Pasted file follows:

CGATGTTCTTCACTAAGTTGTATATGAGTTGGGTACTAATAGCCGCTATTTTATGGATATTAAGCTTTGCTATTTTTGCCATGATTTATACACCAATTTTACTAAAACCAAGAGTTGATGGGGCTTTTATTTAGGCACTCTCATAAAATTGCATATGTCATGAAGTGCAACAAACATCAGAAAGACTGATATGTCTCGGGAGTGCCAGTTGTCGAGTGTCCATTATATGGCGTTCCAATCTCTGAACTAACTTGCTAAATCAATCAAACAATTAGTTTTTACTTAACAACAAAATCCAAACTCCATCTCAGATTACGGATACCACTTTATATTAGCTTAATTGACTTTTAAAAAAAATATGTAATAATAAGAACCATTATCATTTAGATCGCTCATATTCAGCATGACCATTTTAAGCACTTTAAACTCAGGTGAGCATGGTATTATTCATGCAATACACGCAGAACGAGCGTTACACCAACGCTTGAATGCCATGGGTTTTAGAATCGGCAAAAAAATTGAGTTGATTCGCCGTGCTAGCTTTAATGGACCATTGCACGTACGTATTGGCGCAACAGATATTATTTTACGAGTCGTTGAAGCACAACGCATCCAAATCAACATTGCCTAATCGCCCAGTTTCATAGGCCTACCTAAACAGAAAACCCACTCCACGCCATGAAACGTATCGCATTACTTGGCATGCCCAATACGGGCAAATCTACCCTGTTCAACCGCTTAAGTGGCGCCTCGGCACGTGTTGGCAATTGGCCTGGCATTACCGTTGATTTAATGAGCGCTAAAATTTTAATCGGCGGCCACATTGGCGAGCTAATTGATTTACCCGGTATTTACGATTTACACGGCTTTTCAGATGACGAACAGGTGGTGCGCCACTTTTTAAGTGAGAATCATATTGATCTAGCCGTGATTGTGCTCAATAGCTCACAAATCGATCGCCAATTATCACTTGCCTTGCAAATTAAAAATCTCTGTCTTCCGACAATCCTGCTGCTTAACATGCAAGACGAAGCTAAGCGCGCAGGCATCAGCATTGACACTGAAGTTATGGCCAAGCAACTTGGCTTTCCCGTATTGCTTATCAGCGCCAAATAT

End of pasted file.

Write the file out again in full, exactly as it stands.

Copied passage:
CGATGTTCTTCACTAAGTTGTATATGAGTTGGGTACTAATAGCCGCTATTTTATGGATATTAAGCTTTGCTATTTTTGCCATGATTTATACACCAATTTTACTAAAACCAAGAGTTGATGGGGCTTTTATTTAGGCACTCTCATAAAATTGCATATGTCATGAAGTGCAACAAACATCAGAAAGACTGATATGTCTCGGGAGTGCCAGTTGTCGAGTGTCCATTATATGGCGTTCCAATCTCTGAACTAACTTGCTAAATCAATCAAACAATTAGTTTTTACTTAACAACAAAATCCAAACTCCATCTCAGATTACGGATACCACTTTATATTAGCTTAATTGACTTTTAAAAAAAATATGTAATAATAAGAACCATTATCATTTAGATCGCTCATATTCAGCATGACCATTTTAAGCACTTTAAACTCAGGTGAGCATGGTATTATTCATGCAATACACGCAGAACGAGCGTTACACCAACGCTTGAATGCCATGGGTTTTAGAATCGGCAAAAAAATTGAGTTGATTCGCCGTGCTAGCTTTAATGGACCATTGCACGTACGTATTGGCGCAACAGATATTATTTTACGAGTCGTTGAAGCACAACGCATCCAAATCAACATTGCCTAATCGCCCAGTTTCATAGGCCTACCTAAACAGAAAACCCACTCCACGCCATGAAACGTATCGCATTACTTGGCATGCCCAATACGGGCAAATCTACCCTGTTCAACCGCTTAAGTGGCGCCTCGGCACGTGTTGGCAATTGGCCTGGCATTACCGTTGATTTAATGAGCGCTAAAATTTTAATCGGCGGCCACATTGGCGAGCTAATTGATTTACCCGGTATTTACGATTTACACGGCTTTTCAGATGACGAACAGGTGGTGCGCCACTTTTTAAGTGAGAATCATATTGATCTAGCCGTGATTGTGCTCAATAGCTCACAAATCGATCGCCAATTATCACTTGCCTTGCAAATTAAAAATCTCTGTCTTCCGACAATCCTGCTGCTTAACATGCAAGACGAAGCTAAGCGCGCAGGCATCAGCATTGACACTGAAGTTATGGCCAAGCAACTTGGCTTTCCCGTATTGCTTATCAGCGCCAAATAT